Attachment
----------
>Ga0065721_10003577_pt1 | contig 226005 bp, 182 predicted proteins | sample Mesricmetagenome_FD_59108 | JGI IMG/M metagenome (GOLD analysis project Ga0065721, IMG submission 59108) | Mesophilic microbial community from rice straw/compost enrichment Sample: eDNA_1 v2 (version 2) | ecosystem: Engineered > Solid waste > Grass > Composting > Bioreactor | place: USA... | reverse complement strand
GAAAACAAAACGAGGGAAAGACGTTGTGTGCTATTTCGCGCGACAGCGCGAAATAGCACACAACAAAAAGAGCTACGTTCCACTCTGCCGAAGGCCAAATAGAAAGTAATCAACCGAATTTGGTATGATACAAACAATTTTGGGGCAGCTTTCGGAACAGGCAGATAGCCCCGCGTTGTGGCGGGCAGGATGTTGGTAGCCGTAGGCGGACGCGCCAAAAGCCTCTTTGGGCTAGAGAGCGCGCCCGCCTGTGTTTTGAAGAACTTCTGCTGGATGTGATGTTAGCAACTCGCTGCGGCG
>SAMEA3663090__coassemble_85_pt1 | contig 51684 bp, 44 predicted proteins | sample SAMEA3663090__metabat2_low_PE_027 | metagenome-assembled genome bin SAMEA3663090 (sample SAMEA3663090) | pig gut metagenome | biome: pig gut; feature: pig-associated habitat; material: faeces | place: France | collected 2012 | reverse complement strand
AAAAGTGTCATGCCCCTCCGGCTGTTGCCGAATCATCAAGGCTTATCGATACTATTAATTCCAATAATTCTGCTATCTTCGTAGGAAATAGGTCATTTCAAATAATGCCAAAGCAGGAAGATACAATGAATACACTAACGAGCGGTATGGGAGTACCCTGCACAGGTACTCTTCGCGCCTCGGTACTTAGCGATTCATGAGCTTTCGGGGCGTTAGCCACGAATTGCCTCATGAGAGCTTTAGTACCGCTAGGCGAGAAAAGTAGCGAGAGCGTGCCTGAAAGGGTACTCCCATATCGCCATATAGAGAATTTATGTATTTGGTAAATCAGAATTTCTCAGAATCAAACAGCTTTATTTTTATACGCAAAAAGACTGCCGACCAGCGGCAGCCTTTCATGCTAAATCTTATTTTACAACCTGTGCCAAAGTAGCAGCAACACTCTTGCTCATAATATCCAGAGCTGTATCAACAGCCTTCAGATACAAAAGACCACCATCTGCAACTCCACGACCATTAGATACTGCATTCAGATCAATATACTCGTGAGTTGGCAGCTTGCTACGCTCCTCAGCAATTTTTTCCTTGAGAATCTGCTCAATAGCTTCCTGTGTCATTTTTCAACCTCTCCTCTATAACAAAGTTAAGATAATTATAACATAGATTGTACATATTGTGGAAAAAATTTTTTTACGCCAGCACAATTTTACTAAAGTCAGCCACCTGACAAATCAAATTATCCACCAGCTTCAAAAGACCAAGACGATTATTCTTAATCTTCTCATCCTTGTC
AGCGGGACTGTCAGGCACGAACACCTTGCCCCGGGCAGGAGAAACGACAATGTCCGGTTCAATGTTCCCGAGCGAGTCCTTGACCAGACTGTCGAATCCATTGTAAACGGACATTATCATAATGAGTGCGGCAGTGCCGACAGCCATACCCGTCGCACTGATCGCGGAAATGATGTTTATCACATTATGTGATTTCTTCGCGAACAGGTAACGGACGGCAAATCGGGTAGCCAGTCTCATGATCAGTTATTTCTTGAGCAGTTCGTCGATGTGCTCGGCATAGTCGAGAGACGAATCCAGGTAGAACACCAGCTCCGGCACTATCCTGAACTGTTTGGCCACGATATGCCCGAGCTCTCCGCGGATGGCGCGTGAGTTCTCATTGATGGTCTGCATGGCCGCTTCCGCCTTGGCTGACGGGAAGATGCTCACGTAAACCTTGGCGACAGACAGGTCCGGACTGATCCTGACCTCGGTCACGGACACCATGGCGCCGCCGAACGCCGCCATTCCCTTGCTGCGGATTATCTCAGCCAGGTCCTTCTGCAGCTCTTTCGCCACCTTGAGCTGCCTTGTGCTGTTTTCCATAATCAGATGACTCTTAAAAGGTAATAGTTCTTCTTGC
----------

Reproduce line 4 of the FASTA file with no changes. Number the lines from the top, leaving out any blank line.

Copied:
AAAAGTGTCATGCCCCTCCGGCTGTTGCCGAATCATCAAGGCTTATCGATACTATTAATTCCAATAATTCTGCTATCTTCGTAGGAAATAGGTCATTTCAAATAATGCCAAAGCAGGAAGATACAATGAATACACTAACGAGCGGTATGGGAGTACCCTGCACAGGTACTCTTCGCGCCTCGGTACTTAGCGATTCATGAGCTTTCGGGGCGTTAGCCACGAATTGCCTCATGAGAGCTTTAGTACCGCTAGGCGAGAAAAGTAGCGAGAGCGTGCCTGAAAGGGTACTCCCATATCGCCATATAGAGAATTTATGTATTTGGTAAATCAGAATTTCTCAGAATCAAACAGCTTTATTTTTATACGCAAAAAGACTGCCGACCAGCGGCAGCCTTTCATGCTAAATCTTATTTTACAACCTGTGCCAAAGTAGCAGCAACACTCTTGCTCATAATATCCAGAGCTGTATCAACAGCCTTCAGATACAAAAGACCACCATCTGCAACTCCACGACCATTAGATACTGCATTCAGATCAATATACTCGTGAGTTGGCAGCTTGCTACGCTCCTCAGCAATTTTTTCCTTGAGAATCTGCTCAATAGCTTCCTGTGTCATTTTTCAACCTCTCCTCTATAACAAAGTTAAGATAATTATAACATAGATTGTACATATTGTGGAAAAAATTTTTTTACGCCAGCACAATTTTACTAAAGTCAGCCACCTGACAAATCAAATTATCCACCAGCTTCAAAAGACCAAGACGATTATTCTTAATCTTCTCATCCTTGTC